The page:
(Eryngium maritimum) "They report of the herb Sea Holly, if one goat take it into her mouth, it causeth her first to stand still, and afterwards the whole flocke, untill such time as the shepherd take it from her mouth" (Gerard).
Sea Holly roots were preserved in sugar and sold as Candied Eringo, or Kissing Comfits, Colchester being the centre of the trade, and they were sold until as late as the 1860s (Grigson. 1955). They were said to be good for those "that have no delight or appetite to venery", and were "nourishing and restoring the aged, and amending the defects of nature in the younger" (Gerard). Likewise Rapin, in a Latin poem on gardens, 1706 (in translation):
Grecian Eringoes now commence their Fame Which worn by Brides will fix their Husband's Flame
And check the conquests of a rival Dame.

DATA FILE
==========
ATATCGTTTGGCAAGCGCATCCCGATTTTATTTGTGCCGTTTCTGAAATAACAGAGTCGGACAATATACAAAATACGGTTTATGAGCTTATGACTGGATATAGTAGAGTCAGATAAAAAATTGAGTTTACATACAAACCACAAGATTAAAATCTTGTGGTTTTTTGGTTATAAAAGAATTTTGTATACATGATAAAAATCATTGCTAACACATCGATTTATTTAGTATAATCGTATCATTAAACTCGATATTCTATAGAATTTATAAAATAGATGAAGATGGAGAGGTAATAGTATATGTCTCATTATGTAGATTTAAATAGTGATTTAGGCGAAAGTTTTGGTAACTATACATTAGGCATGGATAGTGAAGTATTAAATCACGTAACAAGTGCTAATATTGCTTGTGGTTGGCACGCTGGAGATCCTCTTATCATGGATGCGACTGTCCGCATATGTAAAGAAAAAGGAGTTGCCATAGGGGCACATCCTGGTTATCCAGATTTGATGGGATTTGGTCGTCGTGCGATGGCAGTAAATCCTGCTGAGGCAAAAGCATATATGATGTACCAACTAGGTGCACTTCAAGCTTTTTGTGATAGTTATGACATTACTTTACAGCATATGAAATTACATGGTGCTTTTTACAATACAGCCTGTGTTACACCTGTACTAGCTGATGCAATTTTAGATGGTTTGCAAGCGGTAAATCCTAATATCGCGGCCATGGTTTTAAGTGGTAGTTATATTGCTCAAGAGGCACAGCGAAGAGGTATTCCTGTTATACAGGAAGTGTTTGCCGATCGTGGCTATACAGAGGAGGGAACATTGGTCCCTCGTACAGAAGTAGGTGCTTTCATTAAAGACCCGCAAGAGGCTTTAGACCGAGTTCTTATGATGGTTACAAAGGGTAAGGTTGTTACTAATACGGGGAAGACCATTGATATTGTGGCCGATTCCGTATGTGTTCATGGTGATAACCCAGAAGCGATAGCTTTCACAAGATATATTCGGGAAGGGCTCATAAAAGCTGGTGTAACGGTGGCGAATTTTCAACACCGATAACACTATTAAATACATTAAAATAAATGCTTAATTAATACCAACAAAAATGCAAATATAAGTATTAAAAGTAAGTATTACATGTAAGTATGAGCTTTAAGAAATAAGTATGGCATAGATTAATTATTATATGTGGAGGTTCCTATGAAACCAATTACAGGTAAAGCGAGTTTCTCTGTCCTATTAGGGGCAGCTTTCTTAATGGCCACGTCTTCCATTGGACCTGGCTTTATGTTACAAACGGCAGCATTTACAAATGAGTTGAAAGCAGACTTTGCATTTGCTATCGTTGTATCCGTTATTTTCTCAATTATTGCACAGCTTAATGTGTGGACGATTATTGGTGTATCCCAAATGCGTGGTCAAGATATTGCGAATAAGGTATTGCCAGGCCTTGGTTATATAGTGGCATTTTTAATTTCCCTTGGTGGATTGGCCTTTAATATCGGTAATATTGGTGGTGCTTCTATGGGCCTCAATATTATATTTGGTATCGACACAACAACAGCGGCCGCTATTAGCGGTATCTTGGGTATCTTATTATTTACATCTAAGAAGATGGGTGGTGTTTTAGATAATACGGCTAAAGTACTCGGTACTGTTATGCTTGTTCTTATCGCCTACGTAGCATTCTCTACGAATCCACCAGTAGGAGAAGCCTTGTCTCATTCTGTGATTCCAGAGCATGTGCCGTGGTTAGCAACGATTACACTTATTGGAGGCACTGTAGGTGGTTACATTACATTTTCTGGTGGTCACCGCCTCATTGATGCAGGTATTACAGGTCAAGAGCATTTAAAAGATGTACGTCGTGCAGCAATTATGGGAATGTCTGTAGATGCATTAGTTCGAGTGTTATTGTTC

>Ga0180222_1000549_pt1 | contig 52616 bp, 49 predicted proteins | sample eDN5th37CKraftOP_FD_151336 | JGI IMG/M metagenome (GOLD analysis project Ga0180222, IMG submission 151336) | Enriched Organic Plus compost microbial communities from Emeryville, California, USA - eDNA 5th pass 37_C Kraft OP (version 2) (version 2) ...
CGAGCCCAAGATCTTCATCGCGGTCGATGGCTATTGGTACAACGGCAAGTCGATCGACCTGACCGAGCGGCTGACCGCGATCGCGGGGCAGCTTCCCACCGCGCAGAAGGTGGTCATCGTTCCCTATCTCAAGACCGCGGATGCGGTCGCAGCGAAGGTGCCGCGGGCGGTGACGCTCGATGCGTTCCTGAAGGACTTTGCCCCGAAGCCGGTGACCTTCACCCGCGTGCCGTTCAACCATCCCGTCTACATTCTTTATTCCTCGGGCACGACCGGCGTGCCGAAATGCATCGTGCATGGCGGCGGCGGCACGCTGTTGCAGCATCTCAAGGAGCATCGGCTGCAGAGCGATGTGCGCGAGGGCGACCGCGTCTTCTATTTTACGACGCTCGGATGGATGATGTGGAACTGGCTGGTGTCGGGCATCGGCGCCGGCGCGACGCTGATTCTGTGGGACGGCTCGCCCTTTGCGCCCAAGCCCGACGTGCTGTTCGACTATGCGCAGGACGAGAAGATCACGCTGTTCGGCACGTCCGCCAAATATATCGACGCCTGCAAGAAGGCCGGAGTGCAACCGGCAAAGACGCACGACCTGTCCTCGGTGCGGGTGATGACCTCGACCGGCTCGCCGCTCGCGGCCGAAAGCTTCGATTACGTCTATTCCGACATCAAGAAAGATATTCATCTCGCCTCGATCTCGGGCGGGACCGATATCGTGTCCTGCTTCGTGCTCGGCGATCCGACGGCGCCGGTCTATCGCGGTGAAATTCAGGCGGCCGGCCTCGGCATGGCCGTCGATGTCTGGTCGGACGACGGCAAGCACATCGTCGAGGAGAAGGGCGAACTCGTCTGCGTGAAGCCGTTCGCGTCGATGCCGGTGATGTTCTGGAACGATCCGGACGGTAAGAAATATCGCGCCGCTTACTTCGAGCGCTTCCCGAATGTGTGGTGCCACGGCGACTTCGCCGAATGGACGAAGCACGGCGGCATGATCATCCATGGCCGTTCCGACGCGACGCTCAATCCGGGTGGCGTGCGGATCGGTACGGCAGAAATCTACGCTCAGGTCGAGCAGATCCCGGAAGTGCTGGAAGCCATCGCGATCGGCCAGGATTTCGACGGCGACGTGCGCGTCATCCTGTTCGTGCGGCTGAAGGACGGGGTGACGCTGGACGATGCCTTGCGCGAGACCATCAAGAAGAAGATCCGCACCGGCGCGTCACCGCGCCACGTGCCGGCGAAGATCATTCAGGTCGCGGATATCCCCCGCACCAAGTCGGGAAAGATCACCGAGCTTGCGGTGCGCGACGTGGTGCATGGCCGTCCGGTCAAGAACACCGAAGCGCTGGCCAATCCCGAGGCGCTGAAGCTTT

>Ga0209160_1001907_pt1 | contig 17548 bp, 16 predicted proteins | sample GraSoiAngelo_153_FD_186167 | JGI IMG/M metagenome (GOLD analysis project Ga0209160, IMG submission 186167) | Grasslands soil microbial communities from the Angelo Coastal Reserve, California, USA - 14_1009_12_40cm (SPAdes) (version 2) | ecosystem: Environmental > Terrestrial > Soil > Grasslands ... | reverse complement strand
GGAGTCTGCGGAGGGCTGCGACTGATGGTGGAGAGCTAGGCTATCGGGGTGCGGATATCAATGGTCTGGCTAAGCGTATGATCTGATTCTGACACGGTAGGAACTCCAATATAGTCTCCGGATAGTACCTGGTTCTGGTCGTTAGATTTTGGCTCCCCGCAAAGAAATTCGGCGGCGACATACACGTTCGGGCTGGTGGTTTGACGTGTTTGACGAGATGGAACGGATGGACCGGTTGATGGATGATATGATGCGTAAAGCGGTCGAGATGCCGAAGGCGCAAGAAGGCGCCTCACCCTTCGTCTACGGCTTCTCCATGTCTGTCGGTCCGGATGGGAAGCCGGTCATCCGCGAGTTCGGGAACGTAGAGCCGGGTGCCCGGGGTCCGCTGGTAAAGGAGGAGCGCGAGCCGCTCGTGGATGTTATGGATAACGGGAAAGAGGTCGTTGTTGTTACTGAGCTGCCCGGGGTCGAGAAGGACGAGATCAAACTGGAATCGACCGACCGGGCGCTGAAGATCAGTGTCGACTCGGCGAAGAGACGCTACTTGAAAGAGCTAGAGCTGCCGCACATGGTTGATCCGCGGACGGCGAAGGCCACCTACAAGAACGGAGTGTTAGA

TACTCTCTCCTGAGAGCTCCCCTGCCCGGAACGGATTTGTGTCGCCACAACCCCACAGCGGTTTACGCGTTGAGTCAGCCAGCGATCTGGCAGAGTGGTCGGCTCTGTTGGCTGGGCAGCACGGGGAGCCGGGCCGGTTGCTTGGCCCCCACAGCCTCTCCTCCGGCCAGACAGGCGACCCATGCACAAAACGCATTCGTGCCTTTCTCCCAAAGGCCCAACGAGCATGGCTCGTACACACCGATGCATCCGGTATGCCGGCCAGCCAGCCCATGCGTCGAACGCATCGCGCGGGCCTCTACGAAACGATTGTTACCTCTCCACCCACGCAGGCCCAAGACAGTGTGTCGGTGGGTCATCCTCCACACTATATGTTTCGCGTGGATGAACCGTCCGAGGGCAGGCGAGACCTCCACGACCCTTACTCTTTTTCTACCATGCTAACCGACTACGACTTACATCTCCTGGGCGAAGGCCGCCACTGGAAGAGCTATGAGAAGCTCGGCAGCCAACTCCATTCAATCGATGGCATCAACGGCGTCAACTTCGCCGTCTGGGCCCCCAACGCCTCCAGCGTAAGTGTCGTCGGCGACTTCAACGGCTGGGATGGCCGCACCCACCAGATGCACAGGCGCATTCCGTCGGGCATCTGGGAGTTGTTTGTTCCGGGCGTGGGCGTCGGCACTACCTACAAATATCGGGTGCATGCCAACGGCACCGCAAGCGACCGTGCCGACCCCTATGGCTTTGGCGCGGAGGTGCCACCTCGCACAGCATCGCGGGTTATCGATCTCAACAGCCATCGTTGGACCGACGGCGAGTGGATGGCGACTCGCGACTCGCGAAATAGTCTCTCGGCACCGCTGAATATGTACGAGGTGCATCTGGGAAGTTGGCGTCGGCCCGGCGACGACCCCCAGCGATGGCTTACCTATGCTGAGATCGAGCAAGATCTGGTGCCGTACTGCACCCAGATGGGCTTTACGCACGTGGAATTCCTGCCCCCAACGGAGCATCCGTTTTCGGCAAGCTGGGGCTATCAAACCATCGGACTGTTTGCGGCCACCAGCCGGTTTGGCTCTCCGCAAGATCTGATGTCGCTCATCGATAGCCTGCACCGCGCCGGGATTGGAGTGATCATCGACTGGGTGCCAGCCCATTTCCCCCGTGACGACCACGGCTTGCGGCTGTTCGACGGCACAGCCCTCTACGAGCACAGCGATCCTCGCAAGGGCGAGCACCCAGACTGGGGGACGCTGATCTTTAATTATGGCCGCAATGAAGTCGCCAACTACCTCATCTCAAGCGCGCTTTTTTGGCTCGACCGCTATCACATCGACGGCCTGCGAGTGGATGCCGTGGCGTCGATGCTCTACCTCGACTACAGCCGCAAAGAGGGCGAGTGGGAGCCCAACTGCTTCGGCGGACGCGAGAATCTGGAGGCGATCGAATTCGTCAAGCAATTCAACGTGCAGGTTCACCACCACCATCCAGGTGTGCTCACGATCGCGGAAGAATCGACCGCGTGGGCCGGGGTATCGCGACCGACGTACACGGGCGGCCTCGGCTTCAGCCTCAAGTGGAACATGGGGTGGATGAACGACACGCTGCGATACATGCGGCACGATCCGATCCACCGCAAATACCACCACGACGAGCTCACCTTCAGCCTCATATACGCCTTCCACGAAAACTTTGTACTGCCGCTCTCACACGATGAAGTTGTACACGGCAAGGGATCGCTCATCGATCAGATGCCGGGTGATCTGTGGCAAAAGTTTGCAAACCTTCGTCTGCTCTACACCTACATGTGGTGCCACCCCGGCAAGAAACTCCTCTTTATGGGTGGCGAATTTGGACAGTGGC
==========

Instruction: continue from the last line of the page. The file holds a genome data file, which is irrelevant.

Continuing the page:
There is, too, a reference in Dryden's translation of Juvenal's Satires, he is talking about libertines:
Who lewdly dancing at a midnight ball
For hot eryngoes and fat oysters call (quoted in
But best known is a quote from Shakespeare. Falstaff, in Merry Wives of Windsor, says:
Let the sky rain potatoes; let it thunder to the tune of 'Green Sleeves';
hail kissing comfits, and snow eringoes.
It had a wide variety of medicinal uses in the older herbals, as a diuretic, to treat stone, gout or snakebite, etc. One, from the Physicians of Myddfai, is worth quoting, it is for toothache. "Take a candle of mutton-fat, mingled with seed of sea-holly; burn this candle as close as possible to the tooth, holding a basin of cold water beneath it. The worms . will fall into the water to escape the heat of the candle". But the only prescription with any claim to more recent folk use comes from Ireland, where it was used for asthma (O Suilleabhain).
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If you suffer with asthma, you will no doubt be familiar with the uncomfortable sensations as your bronchial tubes begin to narrow and your muscles around them start to tighten. A sticky mucus known as phlegm begins to produce and increase within your bronchial tubes and you begin to wheeze, cough and struggle to breathe.